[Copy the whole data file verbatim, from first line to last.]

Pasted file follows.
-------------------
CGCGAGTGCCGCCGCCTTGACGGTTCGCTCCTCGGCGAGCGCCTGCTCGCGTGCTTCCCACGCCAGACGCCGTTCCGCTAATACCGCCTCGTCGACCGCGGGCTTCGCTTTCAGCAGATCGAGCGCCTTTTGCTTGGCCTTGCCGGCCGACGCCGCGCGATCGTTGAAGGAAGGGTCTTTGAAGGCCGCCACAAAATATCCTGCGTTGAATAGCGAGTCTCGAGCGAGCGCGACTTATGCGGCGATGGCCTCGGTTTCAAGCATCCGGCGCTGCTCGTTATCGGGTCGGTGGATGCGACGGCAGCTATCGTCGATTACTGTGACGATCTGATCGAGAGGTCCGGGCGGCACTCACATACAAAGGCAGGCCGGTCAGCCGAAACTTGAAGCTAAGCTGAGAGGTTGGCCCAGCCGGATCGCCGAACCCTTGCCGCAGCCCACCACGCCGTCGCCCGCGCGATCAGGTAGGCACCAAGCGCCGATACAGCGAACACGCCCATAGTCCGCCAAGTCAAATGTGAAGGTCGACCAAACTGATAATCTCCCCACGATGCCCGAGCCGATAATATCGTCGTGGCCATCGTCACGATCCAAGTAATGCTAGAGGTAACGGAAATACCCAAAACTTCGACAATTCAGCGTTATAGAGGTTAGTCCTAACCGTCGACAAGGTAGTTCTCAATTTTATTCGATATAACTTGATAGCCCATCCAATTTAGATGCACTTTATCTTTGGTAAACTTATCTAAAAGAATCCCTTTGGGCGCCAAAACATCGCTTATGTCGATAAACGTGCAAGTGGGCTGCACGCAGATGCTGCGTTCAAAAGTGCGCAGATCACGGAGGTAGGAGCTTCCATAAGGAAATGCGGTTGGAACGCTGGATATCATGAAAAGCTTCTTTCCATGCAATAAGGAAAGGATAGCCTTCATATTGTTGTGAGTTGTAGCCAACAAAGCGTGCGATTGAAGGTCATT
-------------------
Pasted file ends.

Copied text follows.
CGCGAGTGCCGCCGCCTTGACGGTTCGCTCCTCGGCGAGCGCCTGCTCGCGTGCTTCCCACGCCAGACGCCGTTCCGCTAATACCGCCTCGTCGACCGCGGGCTTCGCTTTCAGCAGATCGAGCGCCTTTTGCTTGGCCTTGCCGGCCGACGCCGCGCGATCGTTGAAGGAAGGGTCTTTGAAGGCCGCCACAAAATATCCTGCGTTGAATAGCGAGTCTCGAGCGAGCGCGACTTATGCGGCGATGGCCTCGGTTTCAAGCATCCGGCGCTGCTCGTTATCGGGTCGGTGGATGCGACGGCAGCTATCGTCGATTACTGTGACGATCTGATCGAGAGGTCCGGGCGGCACTCACATACAAAGGCAGGCCGGTCAGCCGAAACTTGAAGCTAAGCTGAGAGGTTGGCCCAGCCGGATCGCCGAACCCTTGCCGCAGCCCACCACGCCGTCGCCCGCGCGATCAGGTAGGCACCAAGCGCCGATACAGCGAACACGCCCATAGTCCGCCAAGTCAAATGTGAAGGTCGACCAAACTGATAATCTCCCCACGATGCCCGAGCCGATAATATCGTCGTGGCCATCGTCACGATCCAAGTAATGCTAGAGGTAACGGAAATACCCAAAACTTCGACAATTCAGCGTTATAGAGGTTAGTCCTAACCGTCGACAAGGTAGTTCTCAATTTTATTCGATATAACTTGATAGCCCATCCAATTTAGATGCACTTTATCTTTGGTAAACTTATCTAAAAGAATCCCTTTGGGCGCCAAAACATCGCTTATGTCGATAAACGTGCAAGTGGGCTGCACGCAGATGCTGCGTTCAAAAGTGCGCAGATCACGGAGGTAGGAGCTTCCATAAGGAAATGCGGTTGGAACGCTGGATATCATGAAAAGCTTCTTTCCATGCAATAAGGAAAGGATAGCCTTCATATTGTTGTGAGTTGTAGCCAACAAAGCGTGCGATTGAAGGTCATT